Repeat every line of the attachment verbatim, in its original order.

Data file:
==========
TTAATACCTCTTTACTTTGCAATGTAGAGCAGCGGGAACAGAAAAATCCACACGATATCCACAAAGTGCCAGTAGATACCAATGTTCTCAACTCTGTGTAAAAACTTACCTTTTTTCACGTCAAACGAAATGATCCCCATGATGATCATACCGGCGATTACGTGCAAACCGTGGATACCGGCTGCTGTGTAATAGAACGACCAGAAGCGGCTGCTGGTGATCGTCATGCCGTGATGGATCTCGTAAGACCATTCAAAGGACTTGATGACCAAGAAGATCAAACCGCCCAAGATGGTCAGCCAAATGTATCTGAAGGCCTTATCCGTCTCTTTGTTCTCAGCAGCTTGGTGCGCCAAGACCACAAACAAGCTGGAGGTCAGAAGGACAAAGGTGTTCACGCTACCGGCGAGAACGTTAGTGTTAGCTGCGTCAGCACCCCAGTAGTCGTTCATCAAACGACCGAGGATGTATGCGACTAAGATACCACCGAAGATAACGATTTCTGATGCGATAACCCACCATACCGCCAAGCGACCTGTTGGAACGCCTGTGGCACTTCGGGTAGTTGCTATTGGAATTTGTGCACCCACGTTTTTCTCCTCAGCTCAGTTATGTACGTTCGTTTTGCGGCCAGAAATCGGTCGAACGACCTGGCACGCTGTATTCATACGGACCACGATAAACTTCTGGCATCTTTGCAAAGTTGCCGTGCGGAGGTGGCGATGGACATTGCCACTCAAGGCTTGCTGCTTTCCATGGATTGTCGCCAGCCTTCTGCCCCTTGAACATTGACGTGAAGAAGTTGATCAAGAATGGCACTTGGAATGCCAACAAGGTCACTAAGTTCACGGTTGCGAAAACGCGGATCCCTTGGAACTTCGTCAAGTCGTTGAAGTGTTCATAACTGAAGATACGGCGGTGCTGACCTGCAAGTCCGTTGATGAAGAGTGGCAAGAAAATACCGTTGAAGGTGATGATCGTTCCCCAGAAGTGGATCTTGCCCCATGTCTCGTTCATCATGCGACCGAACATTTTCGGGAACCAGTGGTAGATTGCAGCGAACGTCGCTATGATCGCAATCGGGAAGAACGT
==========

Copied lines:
TTAATACCTCTTTACTTTGCAATGTAGAGCAGCGGGAACAGAAAAATCCACACGATATCCACAAAGTGCCAGTAGATACCAATGTTCTCAACTCTGTGTAAAAACTTACCTTTTTTCACGTCAAACGAAATGATCCCCATGATGATCATACCGGCGATTACGTGCAAACCGTGGATACCGGCTGCTGTGTAATAGAACGACCAGAAGCGGCTGCTGGTGATCGTCATGCCGTGATGGATCTCGTAAGACCATTCAAAGGACTTGATGACCAAGAAGATCAAACCGCCCAAGATGGTCAGCCAAATGTATCTGAAGGCCTTATCCGTCTCTTTGTTCTCAGCAGCTTGGTGCGCCAAGACCACAAACAAGCTGGAGGTCAGAAGGACAAAGGTGTTCACGCTACCGGCGAGAACGTTAGTGTTAGCTGCGTCAGCACCCCAGTAGTCGTTCATCAAACGACCGAGGATGTATGCGACTAAGATACCACCGAAGATAACGATTTCTGATGCGATAACCCACCATACCGCCAAGCGACCTGTTGGAACGCCTGTGGCACTTCGGGTAGTTGCTATTGGAATTTGTGCACCCACGTTTTTCTCCTCAGCTCAGTTATGTACGTTCGTTTTGCGGCCAGAAATCGGTCGAACGACCTGGCACGCTGTATTCATACGGACCACGATAAACTTCTGGCATCTTTGCAAAGTTGCCGTGCGGAGGTGGCGATGGACATTGCCACTCAAGGCTTGCTGCTTTCCATGGATTGTCGCCAGCCTTCTGCCCCTTGAACATTGACGTGAAGAAGTTGATCAAGAATGGCACTTGGAATGCCAACAAGGTCACTAAGTTCACGGTTGCGAAAACGCGGATCCCTTGGAACTTCGTCAAGTCGTTGAAGTGTTCATAACTGAAGATACGGCGGTGCTGACCTGCAAGTCCGTTGATGAAGAGTGGCAAGAAAATACCGTTGAAGGTGATGATCGTTCCCCAGAAGTGGATCTTGCCCCATGTCTCGTTCATCATGCGACCGAACATTTTCGGGAACCAGTGGTAGATTGCAGCGAACGTCGCTATGATCGCAATCGGGAAGAACGT